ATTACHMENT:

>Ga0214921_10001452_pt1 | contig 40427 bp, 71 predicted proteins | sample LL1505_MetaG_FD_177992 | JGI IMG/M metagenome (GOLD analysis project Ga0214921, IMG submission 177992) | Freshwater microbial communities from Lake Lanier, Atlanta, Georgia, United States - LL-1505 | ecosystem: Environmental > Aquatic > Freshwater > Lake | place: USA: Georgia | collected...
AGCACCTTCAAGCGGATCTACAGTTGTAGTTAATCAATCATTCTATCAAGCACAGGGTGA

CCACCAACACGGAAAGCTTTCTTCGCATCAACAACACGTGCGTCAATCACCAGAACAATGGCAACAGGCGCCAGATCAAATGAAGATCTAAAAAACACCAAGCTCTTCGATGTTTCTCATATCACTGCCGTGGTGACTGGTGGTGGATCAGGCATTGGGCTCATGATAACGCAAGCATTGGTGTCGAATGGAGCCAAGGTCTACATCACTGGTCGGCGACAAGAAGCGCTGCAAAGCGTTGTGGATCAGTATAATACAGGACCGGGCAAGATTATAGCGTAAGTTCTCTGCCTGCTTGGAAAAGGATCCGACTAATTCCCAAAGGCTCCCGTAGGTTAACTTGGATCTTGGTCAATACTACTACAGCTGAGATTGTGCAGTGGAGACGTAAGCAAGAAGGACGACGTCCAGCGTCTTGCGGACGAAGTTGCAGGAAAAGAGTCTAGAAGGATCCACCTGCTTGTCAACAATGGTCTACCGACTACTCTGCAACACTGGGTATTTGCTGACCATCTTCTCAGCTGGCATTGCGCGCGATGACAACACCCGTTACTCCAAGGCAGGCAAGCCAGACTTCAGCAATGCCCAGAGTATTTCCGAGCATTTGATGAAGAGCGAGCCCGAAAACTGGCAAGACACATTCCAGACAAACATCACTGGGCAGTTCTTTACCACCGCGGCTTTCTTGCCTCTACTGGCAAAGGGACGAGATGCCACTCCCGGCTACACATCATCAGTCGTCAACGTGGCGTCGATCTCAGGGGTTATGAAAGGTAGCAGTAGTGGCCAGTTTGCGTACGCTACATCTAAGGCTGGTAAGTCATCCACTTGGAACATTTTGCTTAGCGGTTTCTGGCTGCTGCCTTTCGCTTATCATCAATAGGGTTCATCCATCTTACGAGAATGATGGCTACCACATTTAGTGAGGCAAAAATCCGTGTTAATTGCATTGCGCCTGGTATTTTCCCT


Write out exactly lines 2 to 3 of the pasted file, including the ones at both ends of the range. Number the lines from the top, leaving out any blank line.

AGCACCTTCAAGCGGATCTACAGTTGTAGTTAATCAATCATTCTATCAAGCACAGGGTGA

CCACCAACACGGAAAGCTTTCTTCGCATCAACAACACGTGCGTCAATCACCAGAACAATGGCAACAGGCGCCAGATCAAATGAAGATCTAAAAAACACCAAGCTCTTCGATGTTTCTCATATCACTGCCGTGGTGACTGGTGGTGGATCAGGCATTGGGCTCATGATAACGCAAGCATTGGTGTCGAATGGAGCCAAGGTCTACATCACTGGTCGGCGACAAGAAGCGCTGCAAAGCGTTGTGGATCAGTATAATACAGGACCGGGCAAGATTATAGCGTAAGTTCTCTGCCTGCTTGGAAAAGGATCCGACTAATTCCCAAAGGCTCCCGTAGGTTAACTTGGATCTTGGTCAATACTACTACAGCTGAGATTGTGCAGTGGAGACGTAAGCAAGAAGGACGACGTCCAGCGTCTTGCGGACGAAGTTGCAGGAAAAGAGTCTAGAAGGATCCACCTGCTTGTCAACAATGGTCTACCGACTACTCTGCAACACTGGGTATTTGCTGACCATCTTCTCAGCTGGCATTGCGCGCGATGACAACACCCGTTACTCCAAGGCAGGCAAGCCAGACTTCAGCAATGCCCAGAGTATTTCCGAGCATTTGATGAAGAGCGAGCCCGAAAACTGGCAAGACACATTCCAGACAAACATCACTGGGCAGTTCTTTACCACCGCGGCTTTCTTGCCTCTACTGGCAAAGGGACGAGATGCCACTCCCGGCTACACATCATCAGTCGTCAACGTGGCGTCGATCTCAGGGGTTATGAAAGGTAGCAGTAGTGGCCAGTTTGCGTACGCTACATCTAAGGCTGGTAAGTCATCCACTTGGAACATTTTGCTTAGCGGTTTCTGGCTGCTGCCTTTCGCTTATCATCAATAGGGTTCATCCATCTTACGAGAATGATGGCTACCACATTTAGTGAGGCAAAAATCCGTGTTAATTGCATTGCGCCTGGTATTTTCCCT